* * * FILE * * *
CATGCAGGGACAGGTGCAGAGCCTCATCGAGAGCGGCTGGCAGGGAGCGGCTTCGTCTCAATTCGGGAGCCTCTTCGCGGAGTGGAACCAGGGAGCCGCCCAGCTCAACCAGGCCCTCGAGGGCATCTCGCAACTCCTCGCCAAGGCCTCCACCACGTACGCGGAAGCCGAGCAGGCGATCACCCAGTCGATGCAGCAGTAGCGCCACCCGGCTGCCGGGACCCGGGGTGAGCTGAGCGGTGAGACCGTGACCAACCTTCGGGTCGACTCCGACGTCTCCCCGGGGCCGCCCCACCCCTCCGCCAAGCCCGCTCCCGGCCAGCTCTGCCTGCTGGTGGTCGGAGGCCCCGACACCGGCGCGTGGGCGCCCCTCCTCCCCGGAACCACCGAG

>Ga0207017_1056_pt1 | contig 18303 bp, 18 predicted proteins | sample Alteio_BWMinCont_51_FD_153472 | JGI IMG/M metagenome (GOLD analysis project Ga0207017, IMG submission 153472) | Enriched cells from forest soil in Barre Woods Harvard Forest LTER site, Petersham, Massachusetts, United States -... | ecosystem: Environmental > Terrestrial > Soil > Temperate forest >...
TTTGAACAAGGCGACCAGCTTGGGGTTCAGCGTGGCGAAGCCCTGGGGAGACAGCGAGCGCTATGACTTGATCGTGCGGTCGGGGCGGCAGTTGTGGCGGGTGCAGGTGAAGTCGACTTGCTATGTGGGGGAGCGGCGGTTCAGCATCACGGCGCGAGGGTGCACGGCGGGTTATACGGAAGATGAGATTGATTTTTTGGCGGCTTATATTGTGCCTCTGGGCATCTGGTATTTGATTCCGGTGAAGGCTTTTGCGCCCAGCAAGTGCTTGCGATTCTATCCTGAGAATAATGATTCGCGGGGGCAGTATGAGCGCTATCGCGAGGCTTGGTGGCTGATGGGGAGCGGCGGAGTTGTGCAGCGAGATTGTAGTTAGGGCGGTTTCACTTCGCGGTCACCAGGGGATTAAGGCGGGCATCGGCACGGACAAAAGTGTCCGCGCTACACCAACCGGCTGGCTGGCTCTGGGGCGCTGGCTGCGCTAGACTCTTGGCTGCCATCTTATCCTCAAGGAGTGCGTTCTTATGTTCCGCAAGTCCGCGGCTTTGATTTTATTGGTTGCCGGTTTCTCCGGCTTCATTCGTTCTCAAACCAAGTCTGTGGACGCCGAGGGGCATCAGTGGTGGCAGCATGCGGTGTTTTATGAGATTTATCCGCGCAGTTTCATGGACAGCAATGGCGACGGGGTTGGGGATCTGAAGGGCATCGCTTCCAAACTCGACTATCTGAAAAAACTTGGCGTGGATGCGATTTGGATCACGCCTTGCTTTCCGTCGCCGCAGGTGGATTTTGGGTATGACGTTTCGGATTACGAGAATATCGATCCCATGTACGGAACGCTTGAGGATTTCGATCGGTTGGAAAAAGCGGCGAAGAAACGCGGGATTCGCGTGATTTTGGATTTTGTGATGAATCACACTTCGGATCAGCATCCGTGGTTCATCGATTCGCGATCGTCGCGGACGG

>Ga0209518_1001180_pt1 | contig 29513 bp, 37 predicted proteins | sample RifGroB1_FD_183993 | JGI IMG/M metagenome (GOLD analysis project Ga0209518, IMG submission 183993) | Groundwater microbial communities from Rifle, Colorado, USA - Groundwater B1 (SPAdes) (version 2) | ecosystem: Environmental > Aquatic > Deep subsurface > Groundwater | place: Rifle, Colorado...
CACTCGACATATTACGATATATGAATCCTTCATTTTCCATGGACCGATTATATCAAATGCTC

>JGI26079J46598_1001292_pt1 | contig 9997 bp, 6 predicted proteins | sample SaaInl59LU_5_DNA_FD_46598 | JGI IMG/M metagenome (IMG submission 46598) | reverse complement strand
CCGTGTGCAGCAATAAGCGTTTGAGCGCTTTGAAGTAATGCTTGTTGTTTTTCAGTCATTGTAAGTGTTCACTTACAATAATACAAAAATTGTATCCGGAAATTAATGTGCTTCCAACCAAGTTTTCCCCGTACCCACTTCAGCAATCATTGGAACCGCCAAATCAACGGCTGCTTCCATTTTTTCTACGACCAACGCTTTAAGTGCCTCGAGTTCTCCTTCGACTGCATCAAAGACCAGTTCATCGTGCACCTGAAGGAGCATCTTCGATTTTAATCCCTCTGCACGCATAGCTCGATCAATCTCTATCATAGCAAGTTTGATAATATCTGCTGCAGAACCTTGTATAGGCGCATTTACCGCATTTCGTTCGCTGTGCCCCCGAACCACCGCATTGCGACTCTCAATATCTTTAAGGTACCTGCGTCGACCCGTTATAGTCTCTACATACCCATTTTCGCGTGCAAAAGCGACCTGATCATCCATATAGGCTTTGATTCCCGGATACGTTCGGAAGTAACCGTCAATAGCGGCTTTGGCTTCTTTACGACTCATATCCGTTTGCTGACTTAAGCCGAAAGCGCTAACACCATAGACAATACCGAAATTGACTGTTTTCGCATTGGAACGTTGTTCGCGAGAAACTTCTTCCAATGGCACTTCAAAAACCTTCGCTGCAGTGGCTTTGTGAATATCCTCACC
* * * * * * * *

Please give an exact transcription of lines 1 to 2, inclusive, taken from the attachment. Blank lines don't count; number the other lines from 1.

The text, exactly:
CATGCAGGGACAGGTGCAGAGCCTCATCGAGAGCGGCTGGCAGGGAGCGGCTTCGTCTCAATTCGGGAGCCTCTTCGCGGAGTGGAACCAGGGAGCCGCCCAGCTCAACCAGGCCCTCGAGGGCATCTCGCAACTCCTCGCCAAGGCCTCCACCACGTACGCGGAAGCCGAGCAGGCGATCACCCAGTCGATGCAGCAGTAGCGCCACCCGGCTGCCGGGACCCGGGGTGAGCTGAGCGGTGAGACCGTGACCAACCTTCGGGTCGACTCCGACGTCTCCCCGGGGCCGCCCCACCCCTCCGCCAAGCCCGCTCCCGGCCAGCTCTGCCTGCTGGTGGTCGGAGGCCCCGACACCGGCGCGTGGGCGCCCCTCCTCCCCGGAACCACCGAG

>Ga0207017_1056_pt1 | contig 18303 bp, 18 predicted proteins | sample Alteio_BWMinCont_51_FD_153472 | JGI IMG/M metagenome (GOLD analysis project Ga0207017, IMG submission 153472) | Enriched cells from forest soil in Barre Woods Harvard Forest LTER site, Petersham, Massachusetts, United States -... | ecosystem: Environmental > Terrestrial > Soil > Temperate forest >...